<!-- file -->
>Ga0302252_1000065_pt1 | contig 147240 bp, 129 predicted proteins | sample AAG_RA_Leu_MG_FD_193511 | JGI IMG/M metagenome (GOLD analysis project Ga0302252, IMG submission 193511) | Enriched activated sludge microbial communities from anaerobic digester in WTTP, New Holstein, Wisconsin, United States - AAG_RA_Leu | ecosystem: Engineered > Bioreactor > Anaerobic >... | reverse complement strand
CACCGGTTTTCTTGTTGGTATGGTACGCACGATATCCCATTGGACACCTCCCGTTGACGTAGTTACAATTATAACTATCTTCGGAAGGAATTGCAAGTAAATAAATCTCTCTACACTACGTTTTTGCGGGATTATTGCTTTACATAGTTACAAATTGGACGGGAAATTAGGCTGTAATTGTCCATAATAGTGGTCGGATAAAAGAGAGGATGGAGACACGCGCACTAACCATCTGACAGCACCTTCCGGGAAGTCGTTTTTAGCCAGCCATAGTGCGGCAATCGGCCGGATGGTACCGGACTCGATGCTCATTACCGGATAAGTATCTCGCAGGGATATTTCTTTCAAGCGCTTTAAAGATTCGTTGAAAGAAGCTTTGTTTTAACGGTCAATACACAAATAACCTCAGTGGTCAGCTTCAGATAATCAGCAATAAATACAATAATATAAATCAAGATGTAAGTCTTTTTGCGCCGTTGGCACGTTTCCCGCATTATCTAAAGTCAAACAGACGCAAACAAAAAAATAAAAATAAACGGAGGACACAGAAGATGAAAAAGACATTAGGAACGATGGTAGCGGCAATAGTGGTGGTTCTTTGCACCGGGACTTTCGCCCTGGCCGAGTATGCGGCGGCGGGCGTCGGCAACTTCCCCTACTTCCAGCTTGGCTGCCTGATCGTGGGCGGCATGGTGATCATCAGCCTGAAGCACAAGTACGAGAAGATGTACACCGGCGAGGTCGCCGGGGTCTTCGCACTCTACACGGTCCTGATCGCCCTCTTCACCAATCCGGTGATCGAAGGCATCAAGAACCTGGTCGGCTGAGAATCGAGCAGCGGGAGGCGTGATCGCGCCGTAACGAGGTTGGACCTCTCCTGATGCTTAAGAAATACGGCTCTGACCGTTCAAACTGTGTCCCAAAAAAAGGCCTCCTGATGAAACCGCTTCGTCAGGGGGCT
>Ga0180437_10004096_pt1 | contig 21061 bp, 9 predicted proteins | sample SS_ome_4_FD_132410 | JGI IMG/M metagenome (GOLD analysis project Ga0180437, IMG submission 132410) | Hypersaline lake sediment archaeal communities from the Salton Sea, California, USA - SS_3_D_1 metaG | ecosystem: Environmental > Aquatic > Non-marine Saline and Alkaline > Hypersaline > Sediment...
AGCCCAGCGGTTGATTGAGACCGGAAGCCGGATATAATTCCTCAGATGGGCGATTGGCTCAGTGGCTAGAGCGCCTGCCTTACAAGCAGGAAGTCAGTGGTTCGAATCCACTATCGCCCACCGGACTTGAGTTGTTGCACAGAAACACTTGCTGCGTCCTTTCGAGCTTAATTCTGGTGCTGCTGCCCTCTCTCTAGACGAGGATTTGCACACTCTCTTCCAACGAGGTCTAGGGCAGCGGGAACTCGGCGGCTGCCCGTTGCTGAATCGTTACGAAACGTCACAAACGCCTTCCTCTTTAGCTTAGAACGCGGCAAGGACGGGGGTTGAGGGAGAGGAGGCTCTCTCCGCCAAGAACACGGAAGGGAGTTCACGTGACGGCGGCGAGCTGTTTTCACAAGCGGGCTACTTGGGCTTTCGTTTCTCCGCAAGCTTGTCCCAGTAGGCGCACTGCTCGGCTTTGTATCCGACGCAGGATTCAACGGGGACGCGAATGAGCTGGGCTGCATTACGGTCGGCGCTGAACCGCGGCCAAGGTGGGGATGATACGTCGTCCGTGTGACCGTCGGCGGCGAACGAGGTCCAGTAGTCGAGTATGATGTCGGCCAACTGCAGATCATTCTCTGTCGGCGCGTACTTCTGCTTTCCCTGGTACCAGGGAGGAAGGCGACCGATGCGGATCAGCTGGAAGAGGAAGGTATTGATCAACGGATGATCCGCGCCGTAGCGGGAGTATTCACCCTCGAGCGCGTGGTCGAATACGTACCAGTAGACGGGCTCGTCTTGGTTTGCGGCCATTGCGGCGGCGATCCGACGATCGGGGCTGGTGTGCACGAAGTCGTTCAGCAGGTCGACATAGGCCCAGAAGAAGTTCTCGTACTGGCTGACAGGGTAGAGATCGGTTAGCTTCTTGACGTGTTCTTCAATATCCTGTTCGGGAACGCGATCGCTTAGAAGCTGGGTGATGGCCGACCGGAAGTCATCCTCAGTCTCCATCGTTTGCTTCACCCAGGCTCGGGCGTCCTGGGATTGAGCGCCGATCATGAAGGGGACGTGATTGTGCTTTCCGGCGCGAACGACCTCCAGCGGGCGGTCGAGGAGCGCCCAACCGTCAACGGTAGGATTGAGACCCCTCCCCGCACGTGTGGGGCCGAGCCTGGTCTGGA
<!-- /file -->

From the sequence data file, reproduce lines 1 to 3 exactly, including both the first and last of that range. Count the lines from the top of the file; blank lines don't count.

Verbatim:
>Ga0302252_1000065_pt1 | contig 147240 bp, 129 predicted proteins | sample AAG_RA_Leu_MG_FD_193511 | JGI IMG/M metagenome (GOLD analysis project Ga0302252, IMG submission 193511) | Enriched activated sludge microbial communities from anaerobic digester in WTTP, New Holstein, Wisconsin, United States - AAG_RA_Leu | ecosystem: Engineered > Bioreactor > Anaerobic >... | reverse complement strand
CACCGGTTTTCTTGTTGGTATGGTACGCACGATATCCCATTGGACACCTCCCGTTGACGTAGTTACAATTATAACTATCTTCGGAAGGAATTGCAAGTAAATAAATCTCTCTACACTACGTTTTTGCGGGATTATTGCTTTACATAGTTACAAATTGGACGGGAAATTAGGCTGTAATTGTCCATAATAGTGGTCGGATAAAAGAGAGGATGGAGACACGCGCACTAACCATCTGACAGCACCTTCCGGGAAGTCGTTTTTAGCCAGCCATAGTGCGGCAATCGGCCGGATGGTACCGGACTCGATGCTCATTACCGGATAAGTATCTCGCAGGGATATTTCTTTCAAGCGCTTTAAAGATTCGTTGAAAGAAGCTTTGTTTTAACGGTCAATACACAAATAACCTCAGTGGTCAGCTTCAGATAATCAGCAATAAATACAATAATATAAATCAAGATGTAAGTCTTTTTGCGCCGTTGGCACGTTTCCCGCATTATCTAAAGTCAAACAGACGCAAACAAAAAAATAAAAATAAACGGAGGACACAGAAGATGAAAAAGACATTAGGAACGATGGTAGCGGCAATAGTGGTGGTTCTTTGCACCGGGACTTTCGCCCTGGCCGAGTATGCGGCGGCGGGCGTCGGCAACTTCCCCTACTTCCAGCTTGGCTGCCTGATCGTGGGCGGCATGGTGATCATCAGCCTGAAGCACAAGTACGAGAAGATGTACACCGGCGAGGTCGCCGGGGTCTTCGCACTCTACACGGTCCTGATCGCCCTCTTCACCAATCCGGTGATCGAAGGCATCAAGAACCTGGTCGGCTGAGAATCGAGCAGCGGGAGGCGTGATCGCGCCGTAACGAGGTTGGACCTCTCCTGATGCTTAAGAAATACGGCTCTGACCGTTCAAACTGTGTCCCAAAAAAAGGCCTCCTGATGAAACCGCTTCGTCAGGGGGCT
>Ga0180437_10004096_pt1 | contig 21061 bp, 9 predicted proteins | sample SS_ome_4_FD_132410 | JGI IMG/M metagenome (GOLD analysis project Ga0180437, IMG submission 132410) | Hypersaline lake sediment archaeal communities from the Salton Sea, California, USA - SS_3_D_1 metaG | ecosystem: Environmental > Aquatic > Non-marine Saline and Alkaline > Hypersaline > Sediment...